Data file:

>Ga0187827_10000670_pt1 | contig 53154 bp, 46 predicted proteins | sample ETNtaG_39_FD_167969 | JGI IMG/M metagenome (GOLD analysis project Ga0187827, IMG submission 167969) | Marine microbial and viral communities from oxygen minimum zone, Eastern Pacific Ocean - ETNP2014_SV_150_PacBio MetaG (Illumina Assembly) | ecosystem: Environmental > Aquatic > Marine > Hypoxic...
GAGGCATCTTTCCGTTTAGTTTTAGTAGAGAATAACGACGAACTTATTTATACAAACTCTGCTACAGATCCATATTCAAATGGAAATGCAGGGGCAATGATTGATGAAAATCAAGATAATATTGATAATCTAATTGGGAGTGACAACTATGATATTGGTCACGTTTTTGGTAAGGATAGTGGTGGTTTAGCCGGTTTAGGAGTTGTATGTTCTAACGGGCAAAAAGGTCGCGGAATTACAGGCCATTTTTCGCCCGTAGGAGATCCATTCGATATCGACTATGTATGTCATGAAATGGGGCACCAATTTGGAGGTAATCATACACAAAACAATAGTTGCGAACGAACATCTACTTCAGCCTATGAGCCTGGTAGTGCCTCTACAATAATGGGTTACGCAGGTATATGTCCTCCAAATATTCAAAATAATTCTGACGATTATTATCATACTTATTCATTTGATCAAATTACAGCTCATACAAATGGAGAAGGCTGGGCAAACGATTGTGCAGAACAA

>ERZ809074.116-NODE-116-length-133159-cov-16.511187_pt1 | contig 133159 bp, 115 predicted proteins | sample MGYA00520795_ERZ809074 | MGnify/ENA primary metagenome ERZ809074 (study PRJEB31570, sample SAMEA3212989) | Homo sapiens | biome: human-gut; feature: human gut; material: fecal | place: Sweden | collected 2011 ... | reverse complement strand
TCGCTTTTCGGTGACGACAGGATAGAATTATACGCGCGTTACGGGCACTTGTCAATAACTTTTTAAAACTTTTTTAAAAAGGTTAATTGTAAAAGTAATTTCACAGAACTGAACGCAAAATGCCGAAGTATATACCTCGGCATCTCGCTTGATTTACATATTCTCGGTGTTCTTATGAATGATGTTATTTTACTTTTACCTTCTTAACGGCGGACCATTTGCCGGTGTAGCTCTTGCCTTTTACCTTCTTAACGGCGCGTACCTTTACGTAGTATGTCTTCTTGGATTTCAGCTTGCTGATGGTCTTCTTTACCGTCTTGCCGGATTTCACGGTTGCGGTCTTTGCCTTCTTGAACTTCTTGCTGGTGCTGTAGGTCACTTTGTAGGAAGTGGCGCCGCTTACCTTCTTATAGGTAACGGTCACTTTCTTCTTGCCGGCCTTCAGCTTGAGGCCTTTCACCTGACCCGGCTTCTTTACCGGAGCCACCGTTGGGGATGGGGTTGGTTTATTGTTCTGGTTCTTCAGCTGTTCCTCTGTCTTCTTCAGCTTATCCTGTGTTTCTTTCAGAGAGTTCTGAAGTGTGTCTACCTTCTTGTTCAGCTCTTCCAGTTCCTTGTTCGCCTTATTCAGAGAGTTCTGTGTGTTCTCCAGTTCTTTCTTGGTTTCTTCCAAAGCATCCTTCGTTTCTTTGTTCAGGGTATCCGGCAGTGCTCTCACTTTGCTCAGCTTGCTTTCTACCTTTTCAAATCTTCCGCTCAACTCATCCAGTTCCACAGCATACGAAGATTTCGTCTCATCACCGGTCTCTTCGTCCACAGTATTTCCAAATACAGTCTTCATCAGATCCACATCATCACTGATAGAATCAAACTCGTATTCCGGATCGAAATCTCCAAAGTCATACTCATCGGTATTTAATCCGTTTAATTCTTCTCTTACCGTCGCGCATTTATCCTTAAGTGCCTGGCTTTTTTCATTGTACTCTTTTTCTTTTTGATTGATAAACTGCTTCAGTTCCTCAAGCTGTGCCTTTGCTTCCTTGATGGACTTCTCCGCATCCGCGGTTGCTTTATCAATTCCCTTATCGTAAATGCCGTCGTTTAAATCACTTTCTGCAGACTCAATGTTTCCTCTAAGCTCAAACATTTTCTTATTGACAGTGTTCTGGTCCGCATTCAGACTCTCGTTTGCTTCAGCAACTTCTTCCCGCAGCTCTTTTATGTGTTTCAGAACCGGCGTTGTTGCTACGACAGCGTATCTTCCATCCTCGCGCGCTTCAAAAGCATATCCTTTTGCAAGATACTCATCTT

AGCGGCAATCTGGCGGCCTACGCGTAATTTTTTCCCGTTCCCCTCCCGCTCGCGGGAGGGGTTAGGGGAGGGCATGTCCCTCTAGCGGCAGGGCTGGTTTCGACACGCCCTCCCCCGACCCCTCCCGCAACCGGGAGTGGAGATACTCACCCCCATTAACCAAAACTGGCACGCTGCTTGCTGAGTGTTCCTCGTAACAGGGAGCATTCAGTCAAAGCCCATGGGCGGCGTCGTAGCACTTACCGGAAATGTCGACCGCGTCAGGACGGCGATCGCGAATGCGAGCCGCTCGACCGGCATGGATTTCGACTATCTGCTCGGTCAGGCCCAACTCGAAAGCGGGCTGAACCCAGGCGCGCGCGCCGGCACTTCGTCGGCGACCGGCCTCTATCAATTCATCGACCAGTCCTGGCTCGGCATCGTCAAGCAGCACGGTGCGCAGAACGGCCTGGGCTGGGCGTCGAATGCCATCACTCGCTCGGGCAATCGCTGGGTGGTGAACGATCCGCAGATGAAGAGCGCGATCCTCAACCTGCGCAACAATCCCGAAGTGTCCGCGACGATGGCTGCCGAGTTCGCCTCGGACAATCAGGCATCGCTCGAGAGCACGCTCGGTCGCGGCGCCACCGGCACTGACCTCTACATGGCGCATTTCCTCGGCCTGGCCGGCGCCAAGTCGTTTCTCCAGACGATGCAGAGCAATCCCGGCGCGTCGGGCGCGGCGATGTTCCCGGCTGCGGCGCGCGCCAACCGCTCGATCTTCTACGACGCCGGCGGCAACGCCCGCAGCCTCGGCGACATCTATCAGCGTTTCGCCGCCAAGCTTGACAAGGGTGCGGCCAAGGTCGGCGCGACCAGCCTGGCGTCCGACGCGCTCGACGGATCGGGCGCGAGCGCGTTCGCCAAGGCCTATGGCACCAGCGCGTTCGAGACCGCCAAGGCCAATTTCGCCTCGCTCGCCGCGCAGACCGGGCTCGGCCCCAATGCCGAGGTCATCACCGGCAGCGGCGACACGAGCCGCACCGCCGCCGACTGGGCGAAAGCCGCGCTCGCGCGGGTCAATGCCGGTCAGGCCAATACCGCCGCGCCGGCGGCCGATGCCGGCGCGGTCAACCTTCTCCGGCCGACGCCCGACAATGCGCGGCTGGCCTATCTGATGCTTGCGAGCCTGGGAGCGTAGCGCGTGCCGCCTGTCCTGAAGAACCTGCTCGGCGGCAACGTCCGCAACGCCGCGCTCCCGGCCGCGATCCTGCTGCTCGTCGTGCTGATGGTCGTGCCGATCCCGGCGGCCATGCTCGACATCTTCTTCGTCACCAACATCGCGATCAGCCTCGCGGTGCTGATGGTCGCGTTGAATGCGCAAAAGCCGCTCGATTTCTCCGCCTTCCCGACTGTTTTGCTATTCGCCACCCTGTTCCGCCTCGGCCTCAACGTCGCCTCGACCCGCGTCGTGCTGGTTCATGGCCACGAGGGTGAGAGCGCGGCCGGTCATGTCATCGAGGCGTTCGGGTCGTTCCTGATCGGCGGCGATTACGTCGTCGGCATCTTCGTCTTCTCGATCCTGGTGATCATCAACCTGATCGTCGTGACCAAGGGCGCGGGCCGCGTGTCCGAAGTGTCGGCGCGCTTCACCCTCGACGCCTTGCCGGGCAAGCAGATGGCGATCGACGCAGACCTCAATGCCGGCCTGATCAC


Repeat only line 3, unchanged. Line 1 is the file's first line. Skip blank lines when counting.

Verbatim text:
>ERZ809074.116-NODE-116-length-133159-cov-16.511187_pt1 | contig 133159 bp, 115 predicted proteins | sample MGYA00520795_ERZ809074 | MGnify/ENA primary metagenome ERZ809074 (study PRJEB31570, sample SAMEA3212989) | Homo sapiens | biome: human-gut; feature: human gut; material: fecal | place: Sweden | collected 2011 ... | reverse complement strand